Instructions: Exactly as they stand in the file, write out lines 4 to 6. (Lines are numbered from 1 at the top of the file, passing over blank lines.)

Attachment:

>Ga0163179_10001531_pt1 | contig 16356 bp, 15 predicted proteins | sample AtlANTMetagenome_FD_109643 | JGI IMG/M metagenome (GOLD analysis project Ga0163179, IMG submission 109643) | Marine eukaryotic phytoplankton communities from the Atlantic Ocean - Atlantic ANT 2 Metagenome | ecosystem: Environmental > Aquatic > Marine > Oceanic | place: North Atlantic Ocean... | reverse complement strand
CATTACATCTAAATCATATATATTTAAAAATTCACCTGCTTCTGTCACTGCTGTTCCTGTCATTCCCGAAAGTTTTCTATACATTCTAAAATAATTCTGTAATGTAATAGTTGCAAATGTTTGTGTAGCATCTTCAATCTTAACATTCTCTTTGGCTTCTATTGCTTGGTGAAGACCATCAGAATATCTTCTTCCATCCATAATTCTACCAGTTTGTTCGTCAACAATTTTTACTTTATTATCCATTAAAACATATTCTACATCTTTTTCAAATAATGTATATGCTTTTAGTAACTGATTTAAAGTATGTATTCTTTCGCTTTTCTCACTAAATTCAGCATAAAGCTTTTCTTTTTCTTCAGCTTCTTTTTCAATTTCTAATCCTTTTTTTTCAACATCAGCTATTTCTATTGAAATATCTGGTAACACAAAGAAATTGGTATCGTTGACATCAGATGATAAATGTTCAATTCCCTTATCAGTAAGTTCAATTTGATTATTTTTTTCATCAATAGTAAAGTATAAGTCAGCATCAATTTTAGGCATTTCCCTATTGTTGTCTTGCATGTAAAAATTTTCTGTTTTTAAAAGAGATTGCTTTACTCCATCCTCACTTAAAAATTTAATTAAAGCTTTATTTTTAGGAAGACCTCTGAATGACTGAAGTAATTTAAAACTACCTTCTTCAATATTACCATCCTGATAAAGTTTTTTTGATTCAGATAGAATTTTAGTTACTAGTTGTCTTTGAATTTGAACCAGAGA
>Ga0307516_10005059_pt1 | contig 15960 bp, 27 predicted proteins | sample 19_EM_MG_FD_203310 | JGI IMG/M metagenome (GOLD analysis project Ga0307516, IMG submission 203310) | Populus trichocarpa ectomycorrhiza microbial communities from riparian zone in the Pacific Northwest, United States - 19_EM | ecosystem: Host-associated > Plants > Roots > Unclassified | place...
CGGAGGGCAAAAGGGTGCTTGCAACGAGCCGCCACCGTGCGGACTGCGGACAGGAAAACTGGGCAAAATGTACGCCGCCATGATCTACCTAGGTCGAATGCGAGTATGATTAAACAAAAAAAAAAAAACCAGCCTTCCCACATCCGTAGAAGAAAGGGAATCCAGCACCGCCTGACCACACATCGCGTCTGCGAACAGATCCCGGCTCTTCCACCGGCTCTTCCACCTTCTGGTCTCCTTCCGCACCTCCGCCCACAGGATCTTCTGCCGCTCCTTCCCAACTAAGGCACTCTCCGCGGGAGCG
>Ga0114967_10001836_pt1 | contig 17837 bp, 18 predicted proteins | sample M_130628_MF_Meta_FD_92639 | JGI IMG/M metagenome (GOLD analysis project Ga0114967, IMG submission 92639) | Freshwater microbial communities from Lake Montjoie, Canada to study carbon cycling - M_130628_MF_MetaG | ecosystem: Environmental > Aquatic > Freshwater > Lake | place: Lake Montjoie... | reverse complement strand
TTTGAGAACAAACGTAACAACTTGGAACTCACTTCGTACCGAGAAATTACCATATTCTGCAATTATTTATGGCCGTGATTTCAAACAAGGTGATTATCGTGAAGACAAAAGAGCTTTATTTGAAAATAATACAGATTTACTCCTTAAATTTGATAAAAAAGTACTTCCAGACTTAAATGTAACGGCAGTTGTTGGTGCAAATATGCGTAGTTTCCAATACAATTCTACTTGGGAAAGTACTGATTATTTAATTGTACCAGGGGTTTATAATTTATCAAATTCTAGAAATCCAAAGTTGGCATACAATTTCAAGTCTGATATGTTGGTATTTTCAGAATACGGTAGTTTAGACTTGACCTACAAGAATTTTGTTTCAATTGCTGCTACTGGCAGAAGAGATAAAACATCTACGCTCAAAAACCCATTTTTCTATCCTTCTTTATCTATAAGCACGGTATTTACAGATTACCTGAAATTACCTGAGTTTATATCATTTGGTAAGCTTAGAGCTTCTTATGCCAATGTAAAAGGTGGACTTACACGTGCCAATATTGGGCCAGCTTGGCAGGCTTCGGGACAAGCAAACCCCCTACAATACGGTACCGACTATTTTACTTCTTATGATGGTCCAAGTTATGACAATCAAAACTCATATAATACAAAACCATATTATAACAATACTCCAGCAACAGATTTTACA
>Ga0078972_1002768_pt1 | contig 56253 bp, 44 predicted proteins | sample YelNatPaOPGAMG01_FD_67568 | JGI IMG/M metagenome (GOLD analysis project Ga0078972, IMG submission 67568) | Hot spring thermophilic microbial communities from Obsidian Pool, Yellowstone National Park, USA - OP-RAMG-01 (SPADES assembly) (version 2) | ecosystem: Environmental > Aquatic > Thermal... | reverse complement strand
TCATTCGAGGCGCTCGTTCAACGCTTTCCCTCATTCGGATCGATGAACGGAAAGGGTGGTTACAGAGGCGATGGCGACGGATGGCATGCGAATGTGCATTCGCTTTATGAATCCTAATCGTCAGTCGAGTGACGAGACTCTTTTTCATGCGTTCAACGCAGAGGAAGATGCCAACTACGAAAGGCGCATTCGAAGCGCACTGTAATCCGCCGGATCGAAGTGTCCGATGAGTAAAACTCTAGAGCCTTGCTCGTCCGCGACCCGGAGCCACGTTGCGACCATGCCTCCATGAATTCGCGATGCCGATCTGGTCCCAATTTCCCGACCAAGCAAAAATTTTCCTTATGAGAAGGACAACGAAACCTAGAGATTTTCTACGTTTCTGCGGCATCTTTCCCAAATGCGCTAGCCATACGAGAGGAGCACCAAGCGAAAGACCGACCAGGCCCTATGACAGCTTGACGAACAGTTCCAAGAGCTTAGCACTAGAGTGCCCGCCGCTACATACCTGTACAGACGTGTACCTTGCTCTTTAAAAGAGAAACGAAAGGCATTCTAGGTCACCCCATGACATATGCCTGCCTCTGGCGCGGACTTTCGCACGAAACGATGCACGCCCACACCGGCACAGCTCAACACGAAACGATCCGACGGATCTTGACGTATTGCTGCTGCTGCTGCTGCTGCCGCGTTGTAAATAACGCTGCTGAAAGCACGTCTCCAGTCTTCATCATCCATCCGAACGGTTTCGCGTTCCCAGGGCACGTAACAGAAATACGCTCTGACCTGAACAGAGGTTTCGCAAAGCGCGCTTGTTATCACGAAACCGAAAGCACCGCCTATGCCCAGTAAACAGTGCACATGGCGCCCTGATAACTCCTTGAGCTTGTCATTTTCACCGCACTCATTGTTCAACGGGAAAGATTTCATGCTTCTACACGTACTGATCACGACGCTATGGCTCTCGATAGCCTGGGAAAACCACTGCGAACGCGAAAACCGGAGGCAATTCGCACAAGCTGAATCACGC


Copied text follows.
CGGAGGGCAAAAGGGTGCTTGCAACGAGCCGCCACCGTGCGGACTGCGGACAGGAAAACTGGGCAAAATGTACGCCGCCATGATCTACCTAGGTCGAATGCGAGTATGATTAAACAAAAAAAAAAAAACCAGCCTTCCCACATCCGTAGAAGAAAGGGAATCCAGCACCGCCTGACCACACATCGCGTCTGCGAACAGATCCCGGCTCTTCCACCGGCTCTTCCACCTTCTGGTCTCCTTCCGCACCTCCGCCCACAGGATCTTCTGCCGCTCCTTCCCAACTAAGGCACTCTCCGCGGGAGCG
>Ga0114967_10001836_pt1 | contig 17837 bp, 18 predicted proteins | sample M_130628_MF_Meta_FD_92639 | JGI IMG/M metagenome (GOLD analysis project Ga0114967, IMG submission 92639) | Freshwater microbial communities from Lake Montjoie, Canada to study carbon cycling - M_130628_MF_MetaG | ecosystem: Environmental > Aquatic > Freshwater > Lake | place: Lake Montjoie... | reverse complement strand
TTTGAGAACAAACGTAACAACTTGGAACTCACTTCGTACCGAGAAATTACCATATTCTGCAATTATTTATGGCCGTGATTTCAAACAAGGTGATTATCGTGAAGACAAAAGAGCTTTATTTGAAAATAATACAGATTTACTCCTTAAATTTGATAAAAAAGTACTTCCAGACTTAAATGTAACGGCAGTTGTTGGTGCAAATATGCGTAGTTTCCAATACAATTCTACTTGGGAAAGTACTGATTATTTAATTGTACCAGGGGTTTATAATTTATCAAATTCTAGAAATCCAAAGTTGGCATACAATTTCAAGTCTGATATGTTGGTATTTTCAGAATACGGTAGTTTAGACTTGACCTACAAGAATTTTGTTTCAATTGCTGCTACTGGCAGAAGAGATAAAACATCTACGCTCAAAAACCCATTTTTCTATCCTTCTTTATCTATAAGCACGGTATTTACAGATTACCTGAAATTACCTGAGTTTATATCATTTGGTAAGCTTAGAGCTTCTTATGCCAATGTAAAAGGTGGACTTACACGTGCCAATATTGGGCCAGCTTGGCAGGCTTCGGGACAAGCAAACCCCCTACAATACGGTACCGACTATTTTACTTCTTATGATGGTCCAAGTTATGACAATCAAAACTCATATAATACAAAACCATATTATAACAATACTCCAGCAACAGATTTTACA